The law is very clear. It says that welfare of minor to be given paramount consideration. This parameter has been adopted by the courts in almost all the cases. In a landmark judgement of Gaurav Nagpal vs Sumedha Nagpal, the Supreme Court has observed that the Guardianship act must be taken in its widest sense. The moral and ethical welfare of the child must also weigh with the court as well as the wellbeing of the child. It may be an attractive argument that the child has been living for long with the father but the court cannot overlook the significant factor of the welfare of the child. In yet another case of Rosy Jacob vs Jacob A. Chakkramakkal, the Supreme Court had said that ‘the children are not chattels nor are they mere playthings for their parents. The absolute right of parents over the destinies and lives of the children has, in the modern social condition, has yielded to the consideration of the welfare of the human beings, so that they may grow up in a normal balanced manner to be the useful member of the society.’
The Court further observed that ‘children are the most important human resources whose development has a direct impact on the development of the nation, for the child of today with suitable health, sound education and the constructive environment is the productive key member of the society. The present of the child is linked to the future of the nation, and while the children are the treasure of their parents, they are the assets who will be responsible for governing the nation’. The Supreme Court agreed with the High Court that “the role of the mother in the development of child’s personality can never be doubted. A child gets the best protection through the mother. It is the most natural thing for any child to grow up in the company of one’s mother. Neither the father nor any other person gives the same kind of love, affection, care and sympathy as that of a mother. The company of mother is more valuable to growing up a female child unless there are compelling and justifiable reasons, a child should not be deprived of the company of mother because that is always in the welfare of the minor child.”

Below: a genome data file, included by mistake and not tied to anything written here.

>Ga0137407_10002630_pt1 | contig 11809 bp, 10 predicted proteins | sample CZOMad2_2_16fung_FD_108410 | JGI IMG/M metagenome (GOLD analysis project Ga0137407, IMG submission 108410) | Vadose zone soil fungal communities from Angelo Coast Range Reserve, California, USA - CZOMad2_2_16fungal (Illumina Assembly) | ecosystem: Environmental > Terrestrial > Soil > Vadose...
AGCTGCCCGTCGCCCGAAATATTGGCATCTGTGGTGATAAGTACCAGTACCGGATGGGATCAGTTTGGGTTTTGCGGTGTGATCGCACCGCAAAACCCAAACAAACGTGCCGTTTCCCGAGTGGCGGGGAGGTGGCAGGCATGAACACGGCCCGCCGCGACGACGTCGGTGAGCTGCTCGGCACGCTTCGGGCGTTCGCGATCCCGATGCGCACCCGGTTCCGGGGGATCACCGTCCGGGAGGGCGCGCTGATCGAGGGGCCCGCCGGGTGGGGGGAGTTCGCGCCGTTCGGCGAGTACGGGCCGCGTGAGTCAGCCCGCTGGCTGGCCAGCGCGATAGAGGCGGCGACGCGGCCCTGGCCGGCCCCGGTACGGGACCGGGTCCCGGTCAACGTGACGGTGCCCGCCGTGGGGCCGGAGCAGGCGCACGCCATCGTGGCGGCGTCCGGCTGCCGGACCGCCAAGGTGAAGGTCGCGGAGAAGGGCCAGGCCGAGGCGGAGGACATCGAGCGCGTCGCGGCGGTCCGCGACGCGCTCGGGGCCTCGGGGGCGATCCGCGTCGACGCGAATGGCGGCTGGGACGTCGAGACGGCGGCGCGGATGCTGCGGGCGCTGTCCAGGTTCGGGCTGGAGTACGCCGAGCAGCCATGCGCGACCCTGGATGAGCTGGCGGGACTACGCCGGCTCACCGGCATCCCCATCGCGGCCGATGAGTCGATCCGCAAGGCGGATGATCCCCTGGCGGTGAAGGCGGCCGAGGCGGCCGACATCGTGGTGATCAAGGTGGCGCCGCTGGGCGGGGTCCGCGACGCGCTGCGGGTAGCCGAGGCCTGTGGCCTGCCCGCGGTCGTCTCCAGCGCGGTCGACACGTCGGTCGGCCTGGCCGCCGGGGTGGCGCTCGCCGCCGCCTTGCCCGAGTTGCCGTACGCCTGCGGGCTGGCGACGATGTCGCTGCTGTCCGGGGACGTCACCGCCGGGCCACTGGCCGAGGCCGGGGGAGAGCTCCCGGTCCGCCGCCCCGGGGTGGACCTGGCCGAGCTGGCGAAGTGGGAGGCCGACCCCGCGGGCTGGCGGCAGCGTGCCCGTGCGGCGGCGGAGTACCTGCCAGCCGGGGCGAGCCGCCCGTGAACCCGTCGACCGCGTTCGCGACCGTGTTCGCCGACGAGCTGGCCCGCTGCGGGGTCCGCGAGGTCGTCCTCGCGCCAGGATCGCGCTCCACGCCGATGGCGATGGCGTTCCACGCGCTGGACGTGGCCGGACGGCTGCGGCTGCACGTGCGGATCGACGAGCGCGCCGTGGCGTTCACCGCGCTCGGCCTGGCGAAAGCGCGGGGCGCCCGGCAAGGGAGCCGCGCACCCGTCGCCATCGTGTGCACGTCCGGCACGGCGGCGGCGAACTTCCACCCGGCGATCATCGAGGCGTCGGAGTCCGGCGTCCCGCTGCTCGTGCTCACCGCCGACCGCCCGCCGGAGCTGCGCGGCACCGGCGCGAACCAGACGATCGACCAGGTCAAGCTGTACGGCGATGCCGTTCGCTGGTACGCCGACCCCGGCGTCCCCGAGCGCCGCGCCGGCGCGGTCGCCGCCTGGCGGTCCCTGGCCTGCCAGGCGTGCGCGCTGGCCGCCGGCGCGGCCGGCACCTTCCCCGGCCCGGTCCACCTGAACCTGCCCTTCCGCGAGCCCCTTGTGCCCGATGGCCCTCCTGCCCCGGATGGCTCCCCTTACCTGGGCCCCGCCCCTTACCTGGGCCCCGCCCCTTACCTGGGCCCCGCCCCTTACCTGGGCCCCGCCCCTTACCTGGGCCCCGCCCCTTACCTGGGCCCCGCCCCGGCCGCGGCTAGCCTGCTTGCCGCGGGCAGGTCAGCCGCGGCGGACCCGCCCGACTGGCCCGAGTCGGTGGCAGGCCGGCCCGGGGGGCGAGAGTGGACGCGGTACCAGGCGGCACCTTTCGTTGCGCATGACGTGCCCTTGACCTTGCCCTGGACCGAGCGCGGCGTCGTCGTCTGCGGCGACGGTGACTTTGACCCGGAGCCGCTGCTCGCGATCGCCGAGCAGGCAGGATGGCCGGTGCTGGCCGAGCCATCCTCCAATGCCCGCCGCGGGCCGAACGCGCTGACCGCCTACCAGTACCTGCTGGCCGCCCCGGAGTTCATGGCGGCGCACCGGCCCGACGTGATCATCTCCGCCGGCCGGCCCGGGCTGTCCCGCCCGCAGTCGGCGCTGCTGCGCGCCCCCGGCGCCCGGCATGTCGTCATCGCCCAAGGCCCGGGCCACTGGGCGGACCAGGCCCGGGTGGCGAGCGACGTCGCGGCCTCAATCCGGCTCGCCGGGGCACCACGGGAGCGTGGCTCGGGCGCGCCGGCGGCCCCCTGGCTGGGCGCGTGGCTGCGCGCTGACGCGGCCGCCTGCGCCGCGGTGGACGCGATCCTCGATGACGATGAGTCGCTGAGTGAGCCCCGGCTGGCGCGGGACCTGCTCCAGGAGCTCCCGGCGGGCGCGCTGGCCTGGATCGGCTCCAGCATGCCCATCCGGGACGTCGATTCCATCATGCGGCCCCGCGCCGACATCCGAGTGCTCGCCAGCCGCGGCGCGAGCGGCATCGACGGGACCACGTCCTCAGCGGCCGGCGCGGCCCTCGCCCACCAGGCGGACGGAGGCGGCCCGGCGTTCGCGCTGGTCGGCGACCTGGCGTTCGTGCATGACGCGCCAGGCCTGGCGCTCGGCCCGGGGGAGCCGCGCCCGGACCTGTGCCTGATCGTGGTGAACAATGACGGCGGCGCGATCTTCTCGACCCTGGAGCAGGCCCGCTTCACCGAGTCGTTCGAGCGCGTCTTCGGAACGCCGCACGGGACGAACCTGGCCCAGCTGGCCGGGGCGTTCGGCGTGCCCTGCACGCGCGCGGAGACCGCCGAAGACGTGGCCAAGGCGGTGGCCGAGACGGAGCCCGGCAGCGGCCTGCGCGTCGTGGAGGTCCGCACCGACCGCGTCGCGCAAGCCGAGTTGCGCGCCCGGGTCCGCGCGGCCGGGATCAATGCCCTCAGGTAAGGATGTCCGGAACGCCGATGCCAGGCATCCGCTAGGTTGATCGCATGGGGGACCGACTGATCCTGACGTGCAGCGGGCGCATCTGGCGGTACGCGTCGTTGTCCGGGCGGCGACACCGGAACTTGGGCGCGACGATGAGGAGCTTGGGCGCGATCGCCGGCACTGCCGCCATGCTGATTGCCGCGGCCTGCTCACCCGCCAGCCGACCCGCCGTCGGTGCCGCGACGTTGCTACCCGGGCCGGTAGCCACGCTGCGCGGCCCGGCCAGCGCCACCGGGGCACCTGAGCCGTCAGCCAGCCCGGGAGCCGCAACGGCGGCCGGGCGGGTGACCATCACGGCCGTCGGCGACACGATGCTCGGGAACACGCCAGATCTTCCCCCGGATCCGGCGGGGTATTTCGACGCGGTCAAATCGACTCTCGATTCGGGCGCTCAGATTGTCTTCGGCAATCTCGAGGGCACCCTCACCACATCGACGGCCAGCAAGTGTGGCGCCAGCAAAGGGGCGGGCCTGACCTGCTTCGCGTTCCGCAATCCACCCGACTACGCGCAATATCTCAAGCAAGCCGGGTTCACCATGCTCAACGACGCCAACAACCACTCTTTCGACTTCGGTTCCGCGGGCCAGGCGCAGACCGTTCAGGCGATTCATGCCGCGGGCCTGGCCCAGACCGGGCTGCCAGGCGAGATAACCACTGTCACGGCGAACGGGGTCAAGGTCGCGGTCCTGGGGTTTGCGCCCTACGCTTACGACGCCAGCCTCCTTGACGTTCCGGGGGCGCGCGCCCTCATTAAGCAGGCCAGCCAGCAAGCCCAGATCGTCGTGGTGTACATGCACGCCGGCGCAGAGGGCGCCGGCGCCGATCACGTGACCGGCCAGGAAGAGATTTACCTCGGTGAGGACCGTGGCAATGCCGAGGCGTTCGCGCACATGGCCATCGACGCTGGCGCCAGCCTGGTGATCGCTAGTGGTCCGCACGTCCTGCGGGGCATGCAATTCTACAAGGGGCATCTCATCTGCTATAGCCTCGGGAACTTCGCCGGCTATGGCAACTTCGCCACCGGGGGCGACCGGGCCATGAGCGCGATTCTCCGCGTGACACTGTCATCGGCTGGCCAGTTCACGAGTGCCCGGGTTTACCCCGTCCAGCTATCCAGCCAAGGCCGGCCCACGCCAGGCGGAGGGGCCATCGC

Empirical studies have also shown that mother-infant bonding begins at the child’s birth and that infants as young as two months old frequently show signs of distress when the mother is replaced by a substitute caregiver. The primary need of the child is the care and love of its mother, where she has been its primary caregiving parent. An infant typically responds preferentially to sound of its mother’s voice by four weeks and actively demands her presence. The child protests the absence of mother from eight months and within the first year, the baby forms a profound and enduring attachment to her. The psychological theory says that the mother is centre of infants’ small world, which continues for many more years to come. The quality and strength of the original bond largely determine the child’s later capacity to fulfil the individual potential and to form an attachment to other individuals.
The marital happiness depends upon the mutual trust, respect and understanding and the home should not be an arena for ego clashes and misunderstandings. Nevertheless, when the dispute leads to the inevitable divorce between the husband and the wife, the welfare and wellbeing of the child would have to be the prime concern of the separated parents and the society at large. The court also in the first above mentioned case felt that since the mother is a teacher in the Kendriya Vidyalaya school and therefore she can get her admitted in her own school where she can keep the daughter under her full care and protection. This would also ensure better education and guidance of the mother who herself is a teacher.